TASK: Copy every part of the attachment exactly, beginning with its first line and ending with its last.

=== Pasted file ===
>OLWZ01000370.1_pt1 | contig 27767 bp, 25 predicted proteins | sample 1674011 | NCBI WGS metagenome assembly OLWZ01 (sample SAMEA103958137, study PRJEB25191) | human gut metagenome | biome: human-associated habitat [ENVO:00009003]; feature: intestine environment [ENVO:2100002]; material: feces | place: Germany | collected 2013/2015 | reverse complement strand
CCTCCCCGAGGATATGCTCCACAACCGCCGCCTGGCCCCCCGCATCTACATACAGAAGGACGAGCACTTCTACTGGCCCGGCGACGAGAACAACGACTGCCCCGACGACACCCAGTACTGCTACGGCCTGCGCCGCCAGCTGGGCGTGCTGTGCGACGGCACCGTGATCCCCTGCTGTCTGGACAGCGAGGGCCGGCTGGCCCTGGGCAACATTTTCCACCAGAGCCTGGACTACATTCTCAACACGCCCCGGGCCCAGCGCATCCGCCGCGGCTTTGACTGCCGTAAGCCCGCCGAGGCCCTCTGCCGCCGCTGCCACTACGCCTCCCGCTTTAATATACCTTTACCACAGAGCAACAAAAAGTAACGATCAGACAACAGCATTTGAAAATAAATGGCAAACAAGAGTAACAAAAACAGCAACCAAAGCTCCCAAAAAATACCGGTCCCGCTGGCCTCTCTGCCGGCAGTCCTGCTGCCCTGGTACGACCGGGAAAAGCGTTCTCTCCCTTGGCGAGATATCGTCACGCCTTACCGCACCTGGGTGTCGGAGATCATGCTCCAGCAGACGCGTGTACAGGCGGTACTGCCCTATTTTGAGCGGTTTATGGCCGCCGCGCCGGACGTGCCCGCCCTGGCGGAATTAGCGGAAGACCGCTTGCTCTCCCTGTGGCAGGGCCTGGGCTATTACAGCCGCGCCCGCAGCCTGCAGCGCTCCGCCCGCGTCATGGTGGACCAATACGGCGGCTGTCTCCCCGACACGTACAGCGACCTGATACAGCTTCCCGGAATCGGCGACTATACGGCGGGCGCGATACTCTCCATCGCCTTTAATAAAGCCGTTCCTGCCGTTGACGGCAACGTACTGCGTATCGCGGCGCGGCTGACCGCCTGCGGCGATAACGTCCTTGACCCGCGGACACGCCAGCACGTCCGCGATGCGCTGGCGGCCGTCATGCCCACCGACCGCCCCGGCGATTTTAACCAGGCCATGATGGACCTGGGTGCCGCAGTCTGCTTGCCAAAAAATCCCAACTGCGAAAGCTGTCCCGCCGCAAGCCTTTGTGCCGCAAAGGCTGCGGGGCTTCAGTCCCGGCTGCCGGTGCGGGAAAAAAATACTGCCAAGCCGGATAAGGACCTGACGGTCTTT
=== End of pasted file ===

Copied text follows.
>OLWZ01000370.1_pt1 | contig 27767 bp, 25 predicted proteins | sample 1674011 | NCBI WGS metagenome assembly OLWZ01 (sample SAMEA103958137, study PRJEB25191) | human gut metagenome | biome: human-associated habitat [ENVO:00009003]; feature: intestine environment [ENVO:2100002]; material: feces | place: Germany | collected 2013/2015 | reverse complement strand
CCTCCCCGAGGATATGCTCCACAACCGCCGCCTGGCCCCCCGCATCTACATACAGAAGGACGAGCACTTCTACTGGCCCGGCGACGAGAACAACGACTGCCCCGACGACACCCAGTACTGCTACGGCCTGCGCCGCCAGCTGGGCGTGCTGTGCGACGGCACCGTGATCCCCTGCTGTCTGGACAGCGAGGGCCGGCTGGCCCTGGGCAACATTTTCCACCAGAGCCTGGACTACATTCTCAACACGCCCCGGGCCCAGCGCATCCGCCGCGGCTTTGACTGCCGTAAGCCCGCCGAGGCCCTCTGCCGCCGCTGCCACTACGCCTCCCGCTTTAATATACCTTTACCACAGAGCAACAAAAAGTAACGATCAGACAACAGCATTTGAAAATAAATGGCAAACAAGAGTAACAAAAACAGCAACCAAAGCTCCCAAAAAATACCGGTCCCGCTGGCCTCTCTGCCGGCAGTCCTGCTGCCCTGGTACGACCGGGAAAAGCGTTCTCTCCCTTGGCGAGATATCGTCACGCCTTACCGCACCTGGGTGTCGGAGATCATGCTCCAGCAGACGCGTGTACAGGCGGTACTGCCCTATTTTGAGCGGTTTATGGCCGCCGCGCCGGACGTGCCCGCCCTGGCGGAATTAGCGGAAGACCGCTTGCTCTCCCTGTGGCAGGGCCTGGGCTATTACAGCCGCGCCCGCAGCCTGCAGCGCTCCGCCCGCGTCATGGTGGACCAATACGGCGGCTGTCTCCCCGACACGTACAGCGACCTGATACAGCTTCCCGGAATCGGCGACTATACGGCGGGCGCGATACTCTCCATCGCCTTTAATAAAGCCGTTCCTGCCGTTGACGGCAACGTACTGCGTATCGCGGCGCGGCTGACCGCCTGCGGCGATAACGTCCTTGACCCGCGGACACGCCAGCACGTCCGCGATGCGCTGGCGGCCGTCATGCCCACCGACCGCCCCGGCGATTTTAACCAGGCCATGATGGACCTGGGTGCCGCAGTCTGCTTGCCAAAAAATCCCAACTGCGAAAGCTGTCCCGCCGCAAGCCTTTGTGCCGCAAAGGCTGCGGGGCTTCAGTCCCGGCTGCCGGTGCGGGAAAAAAATACTGCCAAGCCGGATAAGGACCTGACGGTCTTT